The entire ceremony was a solemn, moving experience, including the personal memories of the speakers, the reading aloud of the names, and a solitary voice singing “Nearer My God to Thee.”

But it was the eery moan of the Mather Collerieries whistle at exactly 4:07 p.m. Sunday (the day of the dedication service) that silenced the crowd, transporting them back in time to that tragic day.

United Mine Workers of America (UMWA) President Cecil Roberts described what it must have been like in those first moments. “Imagine you’re a wife home washing clothes and tending the children, and you know that whistle means another disaster,” he said. “Imagine you’re a child and you know there’s a chance your father might not be coming home. Imagine the people running to the mine. Imagine the commotion in this community ... Imagine the bodies ...”.

In all, nearly 100 women were widowed and 500 children were orphaned. “Afterwards,” Roberts said, “The wives had no husbands, no home, and no place to go. Some went to the company store and begged.”

Placing the tragedy in historical perspective, Roberts noted that it occurred: seven years before the Wagner Act, which was New Deal legislation designed to protect workers' rights to unionization and created the National Labor Relations Board; and 18 years before health and retirement funds had been established; and it was four decades before the creation of the Health and Safety Act in 1969 after a mine in Farmington, West Virginia exploded.

As the news broke on T.V., the mine exploded again. “Now the nation saw it,” Roberts said, adding “The moral of the story is that coal built communities like this. This community has seen a lot of tragedy ... but we love who we are, and we are the most patriotic people. We fight the wars. We are America.”

Since the beginning of the coal mining industry, 100,000 coal miners have died on the job and another 100,000 have died of black lung. “In six hours, another coal miner will die from black lung, the most horrific death known to mankind,” Roberts said. Of the men who died on that tragic day in Mather, “Every one of them were heroes ... because they died, life has been better for all of us. Laws were written in their blood.”
[from the "Greene County Messenger," May 24 - 30, 2002 edition.]

HARRISBURG, Sept. 28, 2004
State Rep. Bill DeWeese and Sen. J. Barry Stout are pleased to announce to Greene Countians, especially Morgan Township residents, that reclamation of the Mather Coal Refuse Pile, begun with a state Growing Greener presentation in September 2001, is nearing completion.

Phase One of the project, costing approximately $1.7 million, excavated 700,000 cubic yards of refuse, relocating it to an adjacent property over 23 months. At the time, the highest point of the pile was 1,076 feet and 226 feet above Ten Mile Creek. The contractors, Mather Recovery Systems, also protected 1600 feet of creek bank from flooding and erosion with large stone, ditching, benching and erection of a sediment pond. Sixteen acres were matted, seeded and mulched to promote vegetation.

Phase Two, funded with an additional $2.9 million Growing Greener grant and assistance from the Federal Office of Surface Mining, has removed and relocated, to date, 600,000 cubic yards of material. The remaining 379,000 cubic yards of material will be located at the outer slopes of the pile by year’s end.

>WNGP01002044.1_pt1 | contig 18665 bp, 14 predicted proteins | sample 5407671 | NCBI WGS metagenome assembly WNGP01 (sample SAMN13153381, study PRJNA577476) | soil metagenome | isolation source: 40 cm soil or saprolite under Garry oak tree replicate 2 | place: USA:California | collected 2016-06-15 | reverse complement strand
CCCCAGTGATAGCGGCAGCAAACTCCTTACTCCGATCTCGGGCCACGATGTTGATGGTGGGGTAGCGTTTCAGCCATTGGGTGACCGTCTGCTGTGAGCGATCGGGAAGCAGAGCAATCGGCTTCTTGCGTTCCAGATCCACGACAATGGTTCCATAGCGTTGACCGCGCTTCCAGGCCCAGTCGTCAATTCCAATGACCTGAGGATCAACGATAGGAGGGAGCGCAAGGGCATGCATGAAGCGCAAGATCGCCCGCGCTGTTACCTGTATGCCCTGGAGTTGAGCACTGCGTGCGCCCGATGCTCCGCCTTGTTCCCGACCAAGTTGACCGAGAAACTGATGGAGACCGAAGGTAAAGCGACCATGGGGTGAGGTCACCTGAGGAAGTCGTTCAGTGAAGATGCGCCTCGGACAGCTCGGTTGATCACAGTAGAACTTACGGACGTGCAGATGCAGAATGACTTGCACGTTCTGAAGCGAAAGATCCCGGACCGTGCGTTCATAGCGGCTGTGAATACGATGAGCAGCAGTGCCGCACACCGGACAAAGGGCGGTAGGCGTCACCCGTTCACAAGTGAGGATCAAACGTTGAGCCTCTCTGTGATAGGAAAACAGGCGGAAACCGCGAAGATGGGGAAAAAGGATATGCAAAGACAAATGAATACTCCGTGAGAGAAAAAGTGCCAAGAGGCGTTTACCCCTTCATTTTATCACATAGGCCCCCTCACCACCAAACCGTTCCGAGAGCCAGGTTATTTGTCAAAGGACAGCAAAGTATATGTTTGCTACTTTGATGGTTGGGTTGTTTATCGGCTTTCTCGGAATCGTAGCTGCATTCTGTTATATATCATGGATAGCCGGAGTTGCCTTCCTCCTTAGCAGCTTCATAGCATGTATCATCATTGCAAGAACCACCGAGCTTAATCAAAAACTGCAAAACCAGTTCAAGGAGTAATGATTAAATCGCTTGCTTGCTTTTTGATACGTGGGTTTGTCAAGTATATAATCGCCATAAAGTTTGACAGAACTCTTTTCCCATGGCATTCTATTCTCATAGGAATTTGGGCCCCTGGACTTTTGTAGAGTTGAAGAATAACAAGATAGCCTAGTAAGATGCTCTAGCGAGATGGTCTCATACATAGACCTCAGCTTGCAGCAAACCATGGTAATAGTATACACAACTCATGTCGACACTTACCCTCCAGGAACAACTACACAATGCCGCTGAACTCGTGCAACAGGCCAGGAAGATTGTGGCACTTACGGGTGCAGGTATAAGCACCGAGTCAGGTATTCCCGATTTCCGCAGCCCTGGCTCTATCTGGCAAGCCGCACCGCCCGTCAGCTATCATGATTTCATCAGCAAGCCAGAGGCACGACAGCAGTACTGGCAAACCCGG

The top of the pile has been reduced to a finished elevation of 980 feet and new erosion and sedimentation controls have been added. Old abandoned buildings have been demolished, and the top and outer slopes on the Mather side of the pile will be seeded and mulched this month with the balance of seeding completed in the spring of 2005.

“Barry and I have been committed to this project since our respective elections, and it is a major accomplishment of my legislative career to see the gob pile transformed from an eyesore to history,” said DeWeese.

“I am hopeful that the Mather Mine Memorial, dedicated in May 2002, through the efforts of a volunteer committee headed by Chick and Charlotte Virgili, can be moved to the reclaimed site and a park or recreation fields established for the benefit of the community,” added Stout.

District 2 May-June, 2002

Exactly 74 years after an underground explosion killed 195 miners and displaced many families in Mather, Pa., hundreds of citizens joined President Roberts and District 2 president Ed Yankovich to dedicate a new six-foot-high Mather Mine Memorial honoring the victims who perished on May 19, 1928.

"This monument is not just for the people who died that day," said keynote speaker Roberts, "but for the 100,000 coal miners who have given their lives in the last century. I applaud the people of Mather for standing up and remembering what happened when more than 25 percent of the town's male population was wiped out in one day."

Advocating continued support for workers' rights, Roberts described how families of the 1928 mine blast victims were treated as "burdens to the company's capitalist objectives" and were forced from their homes to make room for a new wave of miners. "I'm proud I come from a union that stood up for these people," he added. "In towns like Mather, I see a lot of pain, tragedy and suffering, but I love who we (coal miners) are. We are the most patriotic Americans, we fight the wars, and we represent what is best for the United States."

Roberts lauded L.U. 1702 member Larry Kuharcik, long-time Mather resident Orlando "Chick" Virgili and their committee for securing $18,000 from county and state sources, coal companies and local donors to finally honor these "heroes."

Coal Miners Memorial Mather Mine,
Mather, Morgan Twp., Greene Co., PA